Southwestern Bell Tel. Co. v. State

Decision Date08 March 1951
Docket NumberNo. 34440,34440
Citation204 Okla. 225,230 P.2d 260
PartiesSOUTHWESTERN BELL TEL. CO. v. STATE et al.
CourtOklahoma Supreme Court

Syllabus by the Court.

1. In determining whether a rate of return fixed by the Corporation Commission upon the property of a public utility is fair and reasonable, where the public utility upon appeal from such order asserts that the same is confiscatory and takes its property without just compensation therefor in violation of the state and federal constitutions, this court must exercise its own independent judgment as to both the law and the facts. Constitution Art. 9, section 20.

2. A public utility is entitled to such rates as will enable it to earn a return upon its invested capital employed in the public service sufficient to maintain and support its credit so that it may raise the money necessary to improve and expand its service, and to assure the confidence of prospective investors in its financial soundness.

3. An order of the State Corporation Commission fixing the net earnings of a public utility at a rate which provides, after the payment of all operating expenses, including, debt service, taxes and depreciation, a sum sufficient to return to the equity owners a fair return upon the net worth of the stockholders' equity cannot be said to be confiscatory.

Cantrell, Carey & McCloud, Oklahoma City, Ronald J. Foulis, St. Louis, Earl H. Painter, St. Louis, Mo., of counsel, for appellant and plaintiff in error.

James G. Welch, Choice D. Holden and D. C. McCurtain, all of Oklahoma City, for appellee and defendant in error.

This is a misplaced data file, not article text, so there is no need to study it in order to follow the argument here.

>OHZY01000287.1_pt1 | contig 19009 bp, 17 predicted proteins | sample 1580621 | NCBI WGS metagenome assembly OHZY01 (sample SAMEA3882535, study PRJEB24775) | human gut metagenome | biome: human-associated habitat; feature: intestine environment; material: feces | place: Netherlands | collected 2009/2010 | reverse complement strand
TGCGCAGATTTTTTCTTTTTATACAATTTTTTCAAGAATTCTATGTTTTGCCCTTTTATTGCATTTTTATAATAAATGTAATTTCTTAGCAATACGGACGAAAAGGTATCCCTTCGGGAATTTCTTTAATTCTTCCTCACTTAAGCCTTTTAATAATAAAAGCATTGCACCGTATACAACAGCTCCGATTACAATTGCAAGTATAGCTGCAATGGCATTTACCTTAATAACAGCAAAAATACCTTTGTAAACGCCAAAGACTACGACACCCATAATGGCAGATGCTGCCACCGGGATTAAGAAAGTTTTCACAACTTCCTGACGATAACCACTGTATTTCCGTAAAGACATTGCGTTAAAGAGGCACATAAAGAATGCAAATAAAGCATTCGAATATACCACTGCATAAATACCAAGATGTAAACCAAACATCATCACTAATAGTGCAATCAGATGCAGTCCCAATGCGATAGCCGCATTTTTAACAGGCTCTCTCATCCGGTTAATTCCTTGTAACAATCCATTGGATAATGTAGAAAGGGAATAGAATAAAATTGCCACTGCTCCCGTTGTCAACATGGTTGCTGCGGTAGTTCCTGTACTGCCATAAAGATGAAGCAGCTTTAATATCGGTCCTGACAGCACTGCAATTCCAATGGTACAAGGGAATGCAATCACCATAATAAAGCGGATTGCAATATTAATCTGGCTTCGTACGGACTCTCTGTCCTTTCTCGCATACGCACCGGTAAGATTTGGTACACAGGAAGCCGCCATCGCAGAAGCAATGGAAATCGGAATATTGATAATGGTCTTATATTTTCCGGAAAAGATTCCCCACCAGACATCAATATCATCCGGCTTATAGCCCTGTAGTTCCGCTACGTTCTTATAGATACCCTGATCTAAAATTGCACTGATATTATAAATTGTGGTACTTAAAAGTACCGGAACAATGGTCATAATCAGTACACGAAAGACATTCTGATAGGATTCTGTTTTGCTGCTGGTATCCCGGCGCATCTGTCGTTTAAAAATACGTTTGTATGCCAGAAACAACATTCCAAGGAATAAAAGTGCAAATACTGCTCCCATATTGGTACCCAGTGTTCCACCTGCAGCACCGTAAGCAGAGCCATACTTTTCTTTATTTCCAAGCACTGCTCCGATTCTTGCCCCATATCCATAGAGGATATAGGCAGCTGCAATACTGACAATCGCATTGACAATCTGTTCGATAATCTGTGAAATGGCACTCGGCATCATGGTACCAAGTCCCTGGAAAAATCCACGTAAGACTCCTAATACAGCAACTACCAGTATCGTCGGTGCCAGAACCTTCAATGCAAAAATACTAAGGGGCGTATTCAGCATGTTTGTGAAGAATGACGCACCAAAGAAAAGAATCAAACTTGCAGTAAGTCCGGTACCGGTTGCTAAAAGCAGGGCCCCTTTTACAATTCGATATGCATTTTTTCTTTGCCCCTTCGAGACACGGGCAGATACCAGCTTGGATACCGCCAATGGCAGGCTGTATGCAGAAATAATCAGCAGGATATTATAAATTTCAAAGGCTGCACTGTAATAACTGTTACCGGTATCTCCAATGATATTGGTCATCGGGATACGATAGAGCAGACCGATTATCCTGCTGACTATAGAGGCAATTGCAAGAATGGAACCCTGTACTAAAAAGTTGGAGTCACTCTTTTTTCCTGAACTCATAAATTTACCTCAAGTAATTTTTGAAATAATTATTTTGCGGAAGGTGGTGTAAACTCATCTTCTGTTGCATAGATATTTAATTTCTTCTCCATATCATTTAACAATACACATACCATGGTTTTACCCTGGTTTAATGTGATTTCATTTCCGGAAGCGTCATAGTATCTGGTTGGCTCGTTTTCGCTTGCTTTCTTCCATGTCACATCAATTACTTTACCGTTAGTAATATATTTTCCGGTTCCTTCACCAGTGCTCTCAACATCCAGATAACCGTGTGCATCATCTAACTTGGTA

McNAUGHTON, Special Judge.

On September 30, 1947, Southwestern Bell Telephone Company filed with the Corporation Commission of the State its petition for increased rates to be charged in the state for intrastate service. After the taking of considerable testimony the Company filed with the Commission its application for a temporary rate pending the determination of the permanent rate, and upon denial of the application by the Commission, appealed to this court, which granted supersedeas pursuant to which it placed in effect rates designed to produce annually the sum of $3,077,661.00. Southwestern Bell Telephone Co. v. State of Oklahoma, ex rel. Corporation Commission, 214 P.2d 715. Thereafter additional testimony was taken before the Commission, and on October 17, 1949, the Commission made its report and order, granting a permanent rate of 5 1/4 per cent, this being the earning allowed by the Commission upon a rate base arrived at by subtracting from the book value of the Company's property in Oklahoma used in its intrastate business, that portion of its reserve for depreciation allocated to the intrastate portion of its business. The Company has perfected its appeal from this order, urging that the rate of return fixed by the Commission is insufficient and confiscatory; that in making it the Commission disregarded the evidence produced before it, and that the rate fixed is wholly unsupported by any evidence which the Commission had before it.

In its assignments of error and argument the Company asserts that the order of the Commission takes its property without just compensation contrary to the 5th and 14th Amendments of the Constitution of the United States, and contrary to sections 23 and 24 of Art. 2 of the state Constitution; that it deprives the Company of its property and rights without due process of law contrary to the 14th Amendment of the Constitution of the United States and to section 7 of Art. 2 of the state Constitution, and that it denies to the Company the equal protection of the laws in violation of the 14th Amendment of the Constitution of the United States, and section 2 of Art. 2 of the state Constitution.